Incidentally, you may choose to keep some items in a special toolbox at your desk for safety, depending upon the age and experience of the students. But I also think that a healthy dose of safety lessons and smart thinking can go a long way. But then again, lessons from a kid’s hand with 21 stitches across the palm also go a long way–to the unemployment line.

You make your own professional judgement with some of these tools:

Consumables
Keep a refrigerator box full of recyclables: butter tubs, toilet paper and paper towel rolls, milk jugs, small scraps of wood (cedar shims and/or lathe are great and inexpensive options), styrofoam, newsprint, clay, buttons, crafty goods, two-liter soda bottles, etc.
You can never have enough “craft supplies” from various garage sales and sales at your local crafting stores. Keep collecting throughout the year and get yourself a great organizer shelf for the smaller items.

Handtools
hammers (claw, ballpeen, tack), phillips and standard screwdrivers (also precision screwdrivers), SAE wrenches, box cutters (special toolbox), hacksaw, cross cut saw, mallet, power drill, various sized bits (special toolbox), tape measures (10′ and 50′ — the 50′ stays in your special toolbox), pliers (standard, needle-nose, vise grips), wire-strippers, wire cutters (dikes), clamps, a variety of sand paper grit, safety goggles.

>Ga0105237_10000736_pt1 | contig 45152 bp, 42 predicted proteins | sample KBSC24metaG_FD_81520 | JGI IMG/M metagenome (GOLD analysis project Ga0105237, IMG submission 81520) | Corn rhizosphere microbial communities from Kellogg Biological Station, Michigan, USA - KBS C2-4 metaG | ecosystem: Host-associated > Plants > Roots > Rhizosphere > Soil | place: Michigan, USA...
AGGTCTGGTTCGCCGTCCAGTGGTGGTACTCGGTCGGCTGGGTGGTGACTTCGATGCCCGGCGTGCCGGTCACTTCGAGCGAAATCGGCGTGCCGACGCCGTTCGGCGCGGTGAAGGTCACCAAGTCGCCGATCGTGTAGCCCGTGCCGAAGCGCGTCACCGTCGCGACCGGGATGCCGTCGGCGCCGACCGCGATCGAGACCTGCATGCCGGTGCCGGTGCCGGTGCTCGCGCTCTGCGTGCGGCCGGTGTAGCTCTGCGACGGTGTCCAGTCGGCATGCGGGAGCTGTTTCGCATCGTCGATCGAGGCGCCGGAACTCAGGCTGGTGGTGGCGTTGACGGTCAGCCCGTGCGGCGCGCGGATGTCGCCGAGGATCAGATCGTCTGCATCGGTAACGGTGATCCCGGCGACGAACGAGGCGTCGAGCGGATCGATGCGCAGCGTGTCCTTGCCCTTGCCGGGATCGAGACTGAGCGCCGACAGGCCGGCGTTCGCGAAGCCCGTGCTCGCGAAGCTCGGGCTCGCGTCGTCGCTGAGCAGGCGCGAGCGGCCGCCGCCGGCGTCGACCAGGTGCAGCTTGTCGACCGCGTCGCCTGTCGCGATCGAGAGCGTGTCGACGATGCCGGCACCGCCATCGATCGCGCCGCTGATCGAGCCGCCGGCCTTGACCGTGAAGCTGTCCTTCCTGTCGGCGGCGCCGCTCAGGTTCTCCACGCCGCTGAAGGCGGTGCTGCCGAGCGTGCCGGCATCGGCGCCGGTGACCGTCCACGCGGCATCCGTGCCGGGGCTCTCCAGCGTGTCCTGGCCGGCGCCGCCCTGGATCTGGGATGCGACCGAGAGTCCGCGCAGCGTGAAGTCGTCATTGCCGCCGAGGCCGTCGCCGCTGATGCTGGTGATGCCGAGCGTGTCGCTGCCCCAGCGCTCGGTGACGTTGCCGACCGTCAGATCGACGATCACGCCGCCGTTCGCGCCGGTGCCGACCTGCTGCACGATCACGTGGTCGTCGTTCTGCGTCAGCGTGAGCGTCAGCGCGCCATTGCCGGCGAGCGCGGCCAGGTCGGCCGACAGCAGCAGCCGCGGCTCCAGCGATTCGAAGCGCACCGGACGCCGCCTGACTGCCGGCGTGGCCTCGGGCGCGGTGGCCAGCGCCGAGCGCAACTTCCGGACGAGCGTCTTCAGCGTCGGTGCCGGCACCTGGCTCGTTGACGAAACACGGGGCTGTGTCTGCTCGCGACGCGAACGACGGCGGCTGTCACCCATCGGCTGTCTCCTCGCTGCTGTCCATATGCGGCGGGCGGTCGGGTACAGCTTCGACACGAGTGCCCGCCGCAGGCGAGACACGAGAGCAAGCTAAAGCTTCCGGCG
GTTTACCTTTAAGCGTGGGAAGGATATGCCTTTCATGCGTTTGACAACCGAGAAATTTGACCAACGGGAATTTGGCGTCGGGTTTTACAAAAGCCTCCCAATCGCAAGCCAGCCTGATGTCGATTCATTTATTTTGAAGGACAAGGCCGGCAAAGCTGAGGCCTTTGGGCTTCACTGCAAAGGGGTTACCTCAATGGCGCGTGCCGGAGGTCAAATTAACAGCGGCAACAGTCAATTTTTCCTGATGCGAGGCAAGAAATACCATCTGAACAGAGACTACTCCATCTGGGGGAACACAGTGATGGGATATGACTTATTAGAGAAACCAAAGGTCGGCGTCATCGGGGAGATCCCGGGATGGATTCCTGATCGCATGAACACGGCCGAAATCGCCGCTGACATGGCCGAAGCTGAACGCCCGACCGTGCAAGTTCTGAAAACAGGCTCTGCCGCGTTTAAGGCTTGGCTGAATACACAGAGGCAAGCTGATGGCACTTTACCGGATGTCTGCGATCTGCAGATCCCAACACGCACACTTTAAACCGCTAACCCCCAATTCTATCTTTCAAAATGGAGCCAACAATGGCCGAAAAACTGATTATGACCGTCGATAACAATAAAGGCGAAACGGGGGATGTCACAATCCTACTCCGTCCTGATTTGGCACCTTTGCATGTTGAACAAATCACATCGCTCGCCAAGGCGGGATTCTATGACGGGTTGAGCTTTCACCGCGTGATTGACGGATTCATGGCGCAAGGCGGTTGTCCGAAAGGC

PBL Tools toolbox

Fasteners
household screws, nails (finishing and otherwise), hot glue (special toolbox, depending on age), wood glue, JB Weld (special TB), super glue (special TB)
duct tape, packing tape, blue painter’s tape, masking tape, electric tape, scotch tape

Extras
cardboard, poster board, foam core, fabric remnants, thread, needles, wire, fairy lights (xmas lights)

As I compiled this list, I was surprised that my PBL classroom supplies were suspiciously similar, identical, in fact, to my MakerSpace supplies.

So how do I gather all this stuff?
That’s a great question. At the beginning of the year or around the holidays, I shared a Google Doc list of things I’d like to have for my classroom. Parents and grandparents were usually very glad to help out. Some had to quiz me on my workshop safety measures and I can appreciate that. :)